In the Arabian region, there are large green turtle nesting sites in Oman (3000–6000 females year−1: Ross and Barwani 1982), Saudi Arabia (~ 1000 females year−1: Miller 1989; Pilcher 2000) and Yemen (5000–8000 females year−1: Saad 1999; Nasher and Al Jumaily 2015). Significantly smaller nesting sites (< 25 females year−1) exist in Kuwait (Rees et al. 2013) and Iran, where green turtle nesting is rare. One green turtle nest was reported on Sheedvar Island (Mobaraki et al. 2019) and another at Cholotr, facing the Sea of Oman (Mobaraki 2004). Unquantified green turtle nesting also reportedly occurs on Kharku Island and at Chahbahar. In the United Arab Emirates nesting by green turtles is similarly rare: Miller et al. (2004) reported isolated nesting by green turtles on UAE islands; one nest was recorded on Sir Bu Nair island inside of the Gulf (Al-Suweidi et al. 2012) and one other at Khor Kalba in the Gulf of Oman (Hebbelmann et al. 2016). Green turtles are, however, extremely abundant in UAE waters and there are well-known foraging areas off Abu Dhabi (EAD 2007) and Ras Al Khaimah (Hasbún et al. 2000). Seagrass habitats, where green turtles feed, are extensive across much of the southwest Arabian Gulf (Phillips 2003), and these likely support additional foraging green turtle assemblages (e.g., western Abu Dhabi, Sharjah).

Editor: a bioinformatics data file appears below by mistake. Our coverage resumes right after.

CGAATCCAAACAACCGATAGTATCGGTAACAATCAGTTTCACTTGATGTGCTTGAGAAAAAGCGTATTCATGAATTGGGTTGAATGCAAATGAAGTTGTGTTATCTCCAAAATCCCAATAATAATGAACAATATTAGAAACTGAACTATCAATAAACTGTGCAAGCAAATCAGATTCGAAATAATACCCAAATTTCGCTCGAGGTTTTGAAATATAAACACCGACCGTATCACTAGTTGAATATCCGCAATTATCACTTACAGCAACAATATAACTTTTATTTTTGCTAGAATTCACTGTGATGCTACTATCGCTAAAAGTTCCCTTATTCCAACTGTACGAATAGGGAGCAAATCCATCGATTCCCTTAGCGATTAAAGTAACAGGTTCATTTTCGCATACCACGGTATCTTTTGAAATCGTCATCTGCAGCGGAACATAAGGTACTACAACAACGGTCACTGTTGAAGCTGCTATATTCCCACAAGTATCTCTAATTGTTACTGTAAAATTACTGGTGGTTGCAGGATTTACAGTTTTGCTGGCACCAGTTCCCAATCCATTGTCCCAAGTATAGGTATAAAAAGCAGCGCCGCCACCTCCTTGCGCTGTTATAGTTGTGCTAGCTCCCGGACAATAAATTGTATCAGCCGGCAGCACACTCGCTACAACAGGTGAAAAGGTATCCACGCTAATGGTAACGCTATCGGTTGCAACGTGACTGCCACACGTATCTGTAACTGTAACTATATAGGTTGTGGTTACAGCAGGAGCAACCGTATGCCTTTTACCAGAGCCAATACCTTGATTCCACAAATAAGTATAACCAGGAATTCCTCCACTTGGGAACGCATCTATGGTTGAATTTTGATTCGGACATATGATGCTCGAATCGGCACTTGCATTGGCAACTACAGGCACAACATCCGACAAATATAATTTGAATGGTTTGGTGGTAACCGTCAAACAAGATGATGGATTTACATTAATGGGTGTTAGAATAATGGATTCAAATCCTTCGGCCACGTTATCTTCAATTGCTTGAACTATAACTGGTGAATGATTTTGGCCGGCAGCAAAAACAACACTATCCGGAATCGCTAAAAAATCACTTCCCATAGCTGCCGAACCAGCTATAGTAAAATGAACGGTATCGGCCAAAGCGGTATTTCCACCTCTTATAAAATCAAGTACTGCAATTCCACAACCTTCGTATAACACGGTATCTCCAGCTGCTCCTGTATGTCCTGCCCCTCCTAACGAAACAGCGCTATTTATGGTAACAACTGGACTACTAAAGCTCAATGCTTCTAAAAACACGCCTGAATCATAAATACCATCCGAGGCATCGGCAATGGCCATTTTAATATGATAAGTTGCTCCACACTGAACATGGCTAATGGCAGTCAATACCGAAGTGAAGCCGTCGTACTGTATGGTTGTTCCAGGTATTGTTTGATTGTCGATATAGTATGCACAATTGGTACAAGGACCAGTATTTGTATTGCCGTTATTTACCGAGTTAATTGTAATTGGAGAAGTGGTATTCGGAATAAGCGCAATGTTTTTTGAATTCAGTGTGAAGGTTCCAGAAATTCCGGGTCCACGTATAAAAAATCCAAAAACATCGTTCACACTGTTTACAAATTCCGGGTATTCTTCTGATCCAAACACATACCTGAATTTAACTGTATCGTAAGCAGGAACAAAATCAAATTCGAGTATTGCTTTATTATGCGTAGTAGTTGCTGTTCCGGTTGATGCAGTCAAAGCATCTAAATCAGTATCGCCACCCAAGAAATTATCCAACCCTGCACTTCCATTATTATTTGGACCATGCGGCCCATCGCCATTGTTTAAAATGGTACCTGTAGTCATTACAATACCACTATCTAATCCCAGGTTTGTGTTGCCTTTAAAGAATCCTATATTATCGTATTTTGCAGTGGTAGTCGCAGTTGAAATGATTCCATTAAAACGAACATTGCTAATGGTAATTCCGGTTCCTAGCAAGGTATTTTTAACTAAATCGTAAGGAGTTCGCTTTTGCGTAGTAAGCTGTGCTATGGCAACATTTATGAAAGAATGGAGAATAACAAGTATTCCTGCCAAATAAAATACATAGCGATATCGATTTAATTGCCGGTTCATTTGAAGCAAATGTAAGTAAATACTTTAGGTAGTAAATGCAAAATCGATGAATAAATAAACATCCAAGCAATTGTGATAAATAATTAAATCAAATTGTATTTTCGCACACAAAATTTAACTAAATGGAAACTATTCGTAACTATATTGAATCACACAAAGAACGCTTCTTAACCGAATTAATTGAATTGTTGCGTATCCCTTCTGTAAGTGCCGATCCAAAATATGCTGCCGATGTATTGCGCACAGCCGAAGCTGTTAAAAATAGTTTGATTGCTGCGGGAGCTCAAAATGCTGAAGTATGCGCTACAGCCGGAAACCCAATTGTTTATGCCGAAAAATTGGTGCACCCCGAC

Sea turtles spend an inordinate proportion of their lives in foraging areas while in juvenile and sub-adult developmental stages, and later as reproductive adults (Musick and Limpus 1997). However, far less is known about the life history of turtles in foraging areas given the challenges in conducting studies in the vast marine environment across which they are dispersed. These studies require greater resource investment (e.g., boats, in-water captures, transport) or opportunistic acquisition (e.g., from bycatch events). Most sea turtle studies have thus focused primarily on post-nesting females (Godley et al. 2008), as this life stage is logistically easy to work with. However, at-sea studies have gained traction in the past decade as greater effort has been invested in understanding foraging, and male, turtle population segments. Satellite tracking has revealed that nesting sites may host turtles originating from multiple foraging areas (e.g., Limpus et al. 1992; Bjorndal et al. 2005), and foraging areas may be home to turtles from multiple nesting sites (e.g. Casale et al. 2008; Carreras et al. 2011). Satellite tracking has also revealed connectivity between foraging areas and breeding sites (e.g., male loggerhead turtles Caretta caretta in the Mediterranean; Casale et al. 2013), and this information is useful in designing conservation measures. For example, understanding foraging area habitat use and extent can aid in the development of marine protected areas (e.g., Schofield et al 2013). Sea turtles display substantial fidelity to foraging sites, often bypassing other foraging areas on the return from breeding migrations (e.g., Australia; Shimada et al. 2020). Foraging areas can change seasonally, and fidelity to these sites across years can be high (Mingozzi et al 2016). Foraging areas can also host mixed age-classes of sea turtles (e.g., in the Republic of the Congo; Metcalfe et al. 2010) and this distribution is likely regulated by resource availability and competition. Expanding on the potential results from satellite tracking post-nesting female turtles, satellite tracking studies from foraging areas have the incremental ability to (a) document links from foraging areas to unknown nesting destinations (e.g., Dutton et al. 2018); (b) document round trip foraging-nesting-foraging migrations (e.g., Limpus and Limpus 2001); (c) document use of multiple foraging areas (e.g., Casale et al 2012a); (d) document movements of male turtles (e.g., James et al. 2005); and (e) of juvenile turtles (e.g., Hart and Fujisaki 2010), along with similar habitat use, migratory corridor and habitat connectivity data.